Pritchard has a history of aggressively trading up in the draft in an effort to build a deep, talented roster. He has engineered brilliant draft-day deals that have landed players such as Victor Claver and Jeff Pendergraph in 2009, Nicolas Batum and Jerryd Bayless in 2008, Rudy Fernandez in 2007 and Brandon Roy, LaMarcus Aldridge and Sergio Rodriguez in 2006.
If all the buzz is true, this year will be no different. Pritchard, who will reportedly be fired immediately after the draft, seems to want to go out with a bang. The Blazers hold the No. 22 and No. 44 picks in the upcoming draft, but are weighing their options in an attempt to move up. The team has reportedly been hunting for a pick in the mid first round — somewhere between No.16 and 19. They appear to be trying to move ahead of the San Antonio Spurs, who hold pick No. 20.
Portland recently signed 36-year old Marcus Camby to a contract extension worth up to $26 million over the next two seasons. The Blazers also stand to get back Joel Przybilla at some point, after he injured his knee in December and missed the rest of the season, then re-injured the same knee in March when he slipped in the shower, which required a second surgery. The oft-injured Greg Oden rounds out the trio of 7-footer centers now has in Portland.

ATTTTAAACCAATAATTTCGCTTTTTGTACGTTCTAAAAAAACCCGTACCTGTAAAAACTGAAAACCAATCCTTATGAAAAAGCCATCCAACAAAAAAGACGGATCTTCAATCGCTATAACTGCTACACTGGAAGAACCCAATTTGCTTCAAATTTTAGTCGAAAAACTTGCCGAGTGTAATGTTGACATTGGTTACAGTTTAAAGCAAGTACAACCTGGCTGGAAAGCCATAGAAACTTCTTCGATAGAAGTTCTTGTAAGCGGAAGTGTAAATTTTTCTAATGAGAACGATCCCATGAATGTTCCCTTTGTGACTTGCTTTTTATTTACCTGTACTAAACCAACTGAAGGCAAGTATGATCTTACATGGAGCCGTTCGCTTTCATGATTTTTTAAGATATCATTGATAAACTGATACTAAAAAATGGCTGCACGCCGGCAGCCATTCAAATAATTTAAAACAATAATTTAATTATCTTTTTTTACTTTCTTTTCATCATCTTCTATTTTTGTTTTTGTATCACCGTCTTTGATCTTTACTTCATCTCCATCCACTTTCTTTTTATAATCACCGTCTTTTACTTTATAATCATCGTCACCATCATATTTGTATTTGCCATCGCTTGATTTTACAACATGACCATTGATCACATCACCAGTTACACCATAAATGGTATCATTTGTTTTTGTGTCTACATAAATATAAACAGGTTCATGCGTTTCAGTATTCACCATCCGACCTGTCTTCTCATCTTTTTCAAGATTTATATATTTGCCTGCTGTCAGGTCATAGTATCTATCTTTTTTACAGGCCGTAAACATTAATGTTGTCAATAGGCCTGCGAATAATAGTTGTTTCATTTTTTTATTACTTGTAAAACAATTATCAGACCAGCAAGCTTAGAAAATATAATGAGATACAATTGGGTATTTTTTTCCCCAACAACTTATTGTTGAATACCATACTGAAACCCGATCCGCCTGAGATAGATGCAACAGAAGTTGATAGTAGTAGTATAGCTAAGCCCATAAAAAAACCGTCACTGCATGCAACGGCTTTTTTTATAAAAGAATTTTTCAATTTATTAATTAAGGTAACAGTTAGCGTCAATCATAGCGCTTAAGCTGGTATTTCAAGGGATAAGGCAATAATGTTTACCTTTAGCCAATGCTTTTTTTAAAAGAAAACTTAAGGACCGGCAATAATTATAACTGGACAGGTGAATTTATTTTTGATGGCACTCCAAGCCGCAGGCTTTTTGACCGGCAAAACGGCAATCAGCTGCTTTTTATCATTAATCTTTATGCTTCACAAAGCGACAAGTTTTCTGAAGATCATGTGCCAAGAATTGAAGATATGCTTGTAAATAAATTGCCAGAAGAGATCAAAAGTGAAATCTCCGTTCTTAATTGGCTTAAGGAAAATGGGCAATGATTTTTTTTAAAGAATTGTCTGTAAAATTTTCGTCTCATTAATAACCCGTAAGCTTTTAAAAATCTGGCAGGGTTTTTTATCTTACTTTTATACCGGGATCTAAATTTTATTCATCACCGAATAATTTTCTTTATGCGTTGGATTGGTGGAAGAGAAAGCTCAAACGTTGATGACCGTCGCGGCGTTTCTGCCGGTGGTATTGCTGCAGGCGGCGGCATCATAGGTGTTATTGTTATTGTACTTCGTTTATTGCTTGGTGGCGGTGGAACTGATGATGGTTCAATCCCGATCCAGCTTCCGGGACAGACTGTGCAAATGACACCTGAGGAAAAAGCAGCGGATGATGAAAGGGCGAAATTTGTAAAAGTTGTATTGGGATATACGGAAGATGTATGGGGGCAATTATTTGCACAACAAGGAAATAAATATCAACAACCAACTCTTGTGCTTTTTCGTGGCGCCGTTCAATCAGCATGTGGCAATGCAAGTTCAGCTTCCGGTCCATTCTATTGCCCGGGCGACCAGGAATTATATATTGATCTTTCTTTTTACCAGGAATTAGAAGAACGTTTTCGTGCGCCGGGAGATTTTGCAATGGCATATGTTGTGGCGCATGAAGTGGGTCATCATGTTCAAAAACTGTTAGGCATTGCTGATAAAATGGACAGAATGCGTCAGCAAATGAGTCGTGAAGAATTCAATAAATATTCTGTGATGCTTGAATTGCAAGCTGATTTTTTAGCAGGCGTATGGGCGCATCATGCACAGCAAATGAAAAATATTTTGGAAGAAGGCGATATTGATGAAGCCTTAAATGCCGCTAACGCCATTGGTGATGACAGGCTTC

But rumor has it that the Blazers are looking to draft yet another big.
Could this be the end of the Greg Oden era in Portland?
With Marcus Camby’s extension confirmed, have Joel Przybilla and Greg Oden become trade options for the Heat at center?
Perhaps you saw that Marcus Camby signed a two-year, $21-million extension with the Blazers a couple of weeks ago.
This was an important move for Portland that solidifies their post situation for next year and beyond. Even at 36 years old, Camby remains an excellent rebounder (11.8 per game this season, good for second in the league) and shot-blocker (2.0 per game, good for fifth in the league).
But in clarifying their starting center position, some feel it also casts Greg Oden’s future with the team into serious doubt. Three years ago, Portland GM Kevin Pritchard selected him first-overall with any eye towards multiple championships. Now, it looks like he’ll enter next season – a contract year before restricted free agency – on the bench.
So what does this mean for Oden? Camby can’t play a ton of minutes in Portland at his advanced age, but he would likely remain the team’s primary center in all situations. Oden, then, would be forced to compete with Joel Przybilla for any backup minutes he can get. Some teams will likely see fit to treat him like a starter-level talent – when healthy, he still looks pretty impressive.
Moving to a new city might actually be in Oden’s best interests. While he’s struggled with injuries, his career is by no means already defined – the raw talent remains whenever he’s able to get on the floor. In Portland, though, he’ll always remind people that he once held promise as the defining big man of a generation, and that the team could have drafted Kevin Durant. With another franchise, he’d have the opportunity for a new start with more realistic expectations.